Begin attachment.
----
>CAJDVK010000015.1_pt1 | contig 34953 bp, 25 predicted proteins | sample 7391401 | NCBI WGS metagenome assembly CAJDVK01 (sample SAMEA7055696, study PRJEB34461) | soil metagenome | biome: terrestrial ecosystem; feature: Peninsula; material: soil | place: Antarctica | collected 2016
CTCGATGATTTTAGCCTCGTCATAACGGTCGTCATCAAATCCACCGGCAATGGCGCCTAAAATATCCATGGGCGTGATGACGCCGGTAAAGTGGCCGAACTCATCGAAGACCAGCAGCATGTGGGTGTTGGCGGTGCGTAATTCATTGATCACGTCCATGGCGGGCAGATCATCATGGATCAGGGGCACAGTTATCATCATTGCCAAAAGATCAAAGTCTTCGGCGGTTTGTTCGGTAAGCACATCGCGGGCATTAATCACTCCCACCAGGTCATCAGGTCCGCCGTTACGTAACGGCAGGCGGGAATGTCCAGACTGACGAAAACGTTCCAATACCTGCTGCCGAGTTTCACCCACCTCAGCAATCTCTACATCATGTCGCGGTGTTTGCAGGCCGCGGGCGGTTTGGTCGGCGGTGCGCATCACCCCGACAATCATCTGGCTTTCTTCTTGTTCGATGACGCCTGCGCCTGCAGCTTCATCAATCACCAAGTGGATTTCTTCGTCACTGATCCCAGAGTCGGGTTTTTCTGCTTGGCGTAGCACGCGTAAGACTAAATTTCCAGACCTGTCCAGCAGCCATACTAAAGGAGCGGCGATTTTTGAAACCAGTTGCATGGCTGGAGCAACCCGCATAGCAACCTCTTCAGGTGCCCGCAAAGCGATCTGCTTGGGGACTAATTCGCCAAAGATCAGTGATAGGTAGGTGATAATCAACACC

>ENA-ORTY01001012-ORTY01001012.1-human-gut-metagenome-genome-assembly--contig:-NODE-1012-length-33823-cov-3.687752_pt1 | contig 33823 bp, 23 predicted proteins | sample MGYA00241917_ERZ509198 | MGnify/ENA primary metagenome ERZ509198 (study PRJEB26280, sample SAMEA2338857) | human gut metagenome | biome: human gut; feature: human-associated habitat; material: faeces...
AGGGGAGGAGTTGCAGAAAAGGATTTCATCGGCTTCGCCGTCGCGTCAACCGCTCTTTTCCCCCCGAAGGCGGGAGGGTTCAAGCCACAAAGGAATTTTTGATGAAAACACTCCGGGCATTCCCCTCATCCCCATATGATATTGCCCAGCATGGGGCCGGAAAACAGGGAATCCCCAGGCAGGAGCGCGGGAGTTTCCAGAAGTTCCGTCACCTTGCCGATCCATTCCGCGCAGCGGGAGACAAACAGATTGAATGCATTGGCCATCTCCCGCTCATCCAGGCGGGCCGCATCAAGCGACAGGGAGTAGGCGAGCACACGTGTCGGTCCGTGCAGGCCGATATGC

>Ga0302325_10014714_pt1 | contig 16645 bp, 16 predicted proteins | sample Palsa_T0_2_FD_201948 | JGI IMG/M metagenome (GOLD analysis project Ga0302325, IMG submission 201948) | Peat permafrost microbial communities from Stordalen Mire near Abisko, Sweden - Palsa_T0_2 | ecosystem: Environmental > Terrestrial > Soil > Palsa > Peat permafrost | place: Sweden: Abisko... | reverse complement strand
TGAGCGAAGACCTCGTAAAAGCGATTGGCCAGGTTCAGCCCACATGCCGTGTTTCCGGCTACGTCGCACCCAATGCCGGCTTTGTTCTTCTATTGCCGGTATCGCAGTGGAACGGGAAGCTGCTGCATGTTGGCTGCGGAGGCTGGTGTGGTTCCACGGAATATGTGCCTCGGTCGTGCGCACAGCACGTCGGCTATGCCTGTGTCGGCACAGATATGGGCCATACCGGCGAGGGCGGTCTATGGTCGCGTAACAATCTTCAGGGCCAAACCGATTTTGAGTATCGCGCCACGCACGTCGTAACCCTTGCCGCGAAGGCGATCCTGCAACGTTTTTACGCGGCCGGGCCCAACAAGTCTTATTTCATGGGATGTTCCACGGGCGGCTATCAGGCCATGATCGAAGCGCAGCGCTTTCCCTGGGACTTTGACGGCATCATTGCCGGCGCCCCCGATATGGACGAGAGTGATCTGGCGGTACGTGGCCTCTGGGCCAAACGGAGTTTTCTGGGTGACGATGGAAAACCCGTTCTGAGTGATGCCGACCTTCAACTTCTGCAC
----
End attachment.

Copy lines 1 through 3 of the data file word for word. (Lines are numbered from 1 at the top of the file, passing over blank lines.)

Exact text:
>CAJDVK010000015.1_pt1 | contig 34953 bp, 25 predicted proteins | sample 7391401 | NCBI WGS metagenome assembly CAJDVK01 (sample SAMEA7055696, study PRJEB34461) | soil metagenome | biome: terrestrial ecosystem; feature: Peninsula; material: soil | place: Antarctica | collected 2016
CTCGATGATTTTAGCCTCGTCATAACGGTCGTCATCAAATCCACCGGCAATGGCGCCTAAAATATCCATGGGCGTGATGACGCCGGTAAAGTGGCCGAACTCATCGAAGACCAGCAGCATGTGGGTGTTGGCGGTGCGTAATTCATTGATCACGTCCATGGCGGGCAGATCATCATGGATCAGGGGCACAGTTATCATCATTGCCAAAAGATCAAAGTCTTCGGCGGTTTGTTCGGTAAGCACATCGCGGGCATTAATCACTCCCACCAGGTCATCAGGTCCGCCGTTACGTAACGGCAGGCGGGAATGTCCAGACTGACGAAAACGTTCCAATACCTGCTGCCGAGTTTCACCCACCTCAGCAATCTCTACATCATGTCGCGGTGTTTGCAGGCCGCGGGCGGTTTGGTCGGCGGTGCGCATCACCCCGACAATCATCTGGCTTTCTTCTTGTTCGATGACGCCTGCGCCTGCAGCTTCATCAATCACCAAGTGGATTTCTTCGTCACTGATCCCAGAGTCGGGTTTTTCTGCTTGGCGTAGCACGCGTAAGACTAAATTTCCAGACCTGTCCAGCAGCCATACTAAAGGAGCGGCGATTTTTGAAACCAGTTGCATGGCTGGAGCAACCCGCATAGCAACCTCTTCAGGTGCCCGCAAAGCGATCTGCTTGGGGACTAATTCGCCAAAGATCAGTGATAGGTAGGTGATAATCAACACC

>ENA-ORTY01001012-ORTY01001012.1-human-gut-metagenome-genome-assembly--contig:-NODE-1012-length-33823-cov-3.687752_pt1 | contig 33823 bp, 23 predicted proteins | sample MGYA00241917_ERZ509198 | MGnify/ENA primary metagenome ERZ509198 (study PRJEB26280, sample SAMEA2338857) | human gut metagenome | biome: human gut; feature: human-associated habitat; material: faeces...